9) More importantly, the opposition won its first Group Representation Constituency (GRC; a multi-seat bloc district). According to the Asia blogger for The Economist, PAP ministers suffered this electoral blow due to voters’ perceptions that the incumbent government had “lost touch” with the concerns of Singaporeans and allowed a “rapid influx of immigrants.”

10) 64.6% of Singaporean emigrant interviewees in Australia in 1989 reported that the political system was the worst aspect of living in Singapore:

“With regard to the government, the respondents were critical of the ‘limited freedom,’ ‘high-handed control of daily life,’ ‘government intolerance of opposition,’ and ‘short-sighted and forever-changing government policies’.”

11) In [the data we analyzed], a respondent who strongly opposed the ruling party and fervently endorsed democracy would be 91.7% more likely to emigrate than would an interviewee who loyally backed Lee Kuan Yew’s party and completely rejected democracy.

12) Of the forty-five Singaporean respondents in [the two immigration data sets], thirty-five said they had had little or no “ability to influence government decisions” in their country of birth. [Another] questionnaire from the forty-five respondents contained seventeen politically related “things they disliked most” about their former homeland (e.g., “the laws of the country”).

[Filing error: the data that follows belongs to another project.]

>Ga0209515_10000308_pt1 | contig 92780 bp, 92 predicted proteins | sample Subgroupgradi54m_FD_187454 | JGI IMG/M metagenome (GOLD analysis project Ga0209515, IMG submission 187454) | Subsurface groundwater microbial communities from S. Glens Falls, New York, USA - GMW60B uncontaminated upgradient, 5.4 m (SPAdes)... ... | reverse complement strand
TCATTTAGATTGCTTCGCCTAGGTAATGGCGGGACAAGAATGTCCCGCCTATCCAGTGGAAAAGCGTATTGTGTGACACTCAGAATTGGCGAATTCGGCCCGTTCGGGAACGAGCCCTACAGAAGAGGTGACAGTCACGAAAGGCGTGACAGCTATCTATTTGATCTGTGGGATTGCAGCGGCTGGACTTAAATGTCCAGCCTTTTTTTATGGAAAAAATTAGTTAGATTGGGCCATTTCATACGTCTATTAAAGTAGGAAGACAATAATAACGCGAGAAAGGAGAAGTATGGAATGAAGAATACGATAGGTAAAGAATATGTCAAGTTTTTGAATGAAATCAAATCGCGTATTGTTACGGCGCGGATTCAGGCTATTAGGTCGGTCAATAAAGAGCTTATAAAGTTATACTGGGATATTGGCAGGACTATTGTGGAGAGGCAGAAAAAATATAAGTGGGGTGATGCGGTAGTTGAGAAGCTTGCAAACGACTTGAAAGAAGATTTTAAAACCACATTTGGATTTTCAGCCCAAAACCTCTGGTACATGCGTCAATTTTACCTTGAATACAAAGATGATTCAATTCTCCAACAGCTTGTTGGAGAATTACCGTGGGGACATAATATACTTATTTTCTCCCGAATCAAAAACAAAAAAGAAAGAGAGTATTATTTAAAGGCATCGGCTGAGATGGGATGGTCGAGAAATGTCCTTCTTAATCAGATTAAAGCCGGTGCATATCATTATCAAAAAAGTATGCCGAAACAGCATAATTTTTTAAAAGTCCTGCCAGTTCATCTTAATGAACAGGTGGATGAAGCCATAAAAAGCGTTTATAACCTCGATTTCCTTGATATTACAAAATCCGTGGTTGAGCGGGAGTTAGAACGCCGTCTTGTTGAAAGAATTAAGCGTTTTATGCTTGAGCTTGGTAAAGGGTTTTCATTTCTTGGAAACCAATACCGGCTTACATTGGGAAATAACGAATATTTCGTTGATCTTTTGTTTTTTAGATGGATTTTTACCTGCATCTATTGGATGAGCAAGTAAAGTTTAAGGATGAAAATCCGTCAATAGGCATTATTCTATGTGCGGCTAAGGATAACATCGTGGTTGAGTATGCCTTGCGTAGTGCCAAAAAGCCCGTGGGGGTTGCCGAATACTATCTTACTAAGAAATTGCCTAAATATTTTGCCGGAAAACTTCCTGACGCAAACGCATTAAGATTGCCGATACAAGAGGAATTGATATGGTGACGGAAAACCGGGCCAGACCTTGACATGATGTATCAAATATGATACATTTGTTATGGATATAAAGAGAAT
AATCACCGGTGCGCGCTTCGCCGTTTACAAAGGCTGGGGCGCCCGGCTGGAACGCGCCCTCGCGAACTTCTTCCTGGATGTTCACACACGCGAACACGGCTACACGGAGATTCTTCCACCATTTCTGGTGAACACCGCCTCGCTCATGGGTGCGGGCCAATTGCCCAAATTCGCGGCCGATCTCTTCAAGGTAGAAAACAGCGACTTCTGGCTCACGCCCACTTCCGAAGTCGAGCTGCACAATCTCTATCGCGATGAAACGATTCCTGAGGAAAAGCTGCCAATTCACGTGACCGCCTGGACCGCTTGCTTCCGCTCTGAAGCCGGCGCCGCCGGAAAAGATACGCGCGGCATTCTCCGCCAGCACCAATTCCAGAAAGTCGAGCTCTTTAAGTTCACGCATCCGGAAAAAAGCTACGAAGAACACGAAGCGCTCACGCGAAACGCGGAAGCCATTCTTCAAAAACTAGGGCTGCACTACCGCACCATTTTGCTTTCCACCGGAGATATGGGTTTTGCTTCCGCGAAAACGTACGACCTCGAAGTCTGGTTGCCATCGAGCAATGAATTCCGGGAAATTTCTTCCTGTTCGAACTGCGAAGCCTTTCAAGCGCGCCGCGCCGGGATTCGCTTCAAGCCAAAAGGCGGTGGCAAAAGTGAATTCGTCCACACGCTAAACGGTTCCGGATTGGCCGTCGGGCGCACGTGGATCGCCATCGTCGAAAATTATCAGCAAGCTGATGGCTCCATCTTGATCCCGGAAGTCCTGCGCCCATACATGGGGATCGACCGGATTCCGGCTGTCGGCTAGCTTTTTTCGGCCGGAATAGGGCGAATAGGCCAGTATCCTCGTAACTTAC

13) The political environment in Singapore seems to be the most important factor in determining emigration from Singapore.

14) In order to maximize the number of young, highly skilled Singaporean natives who remain in the country after university, Singapore’s political and educational leaders need to make significant changes.

15) The most important change the PAP should make is to open up the political system. As Sullivan and Gunasekaran suggested as early as 1994, increased public debate before decisions are made would help people feel less dissatisfied with the political conditions in Singapore and therefore less likely to leave.

16) One of the policies Yap suggested was “a more open government” to “erase the credibility gap between the government and the people.”

17) The establishment of true democracy would likely foster support for the government and the political system, as free and competitive elections often create strong national identity.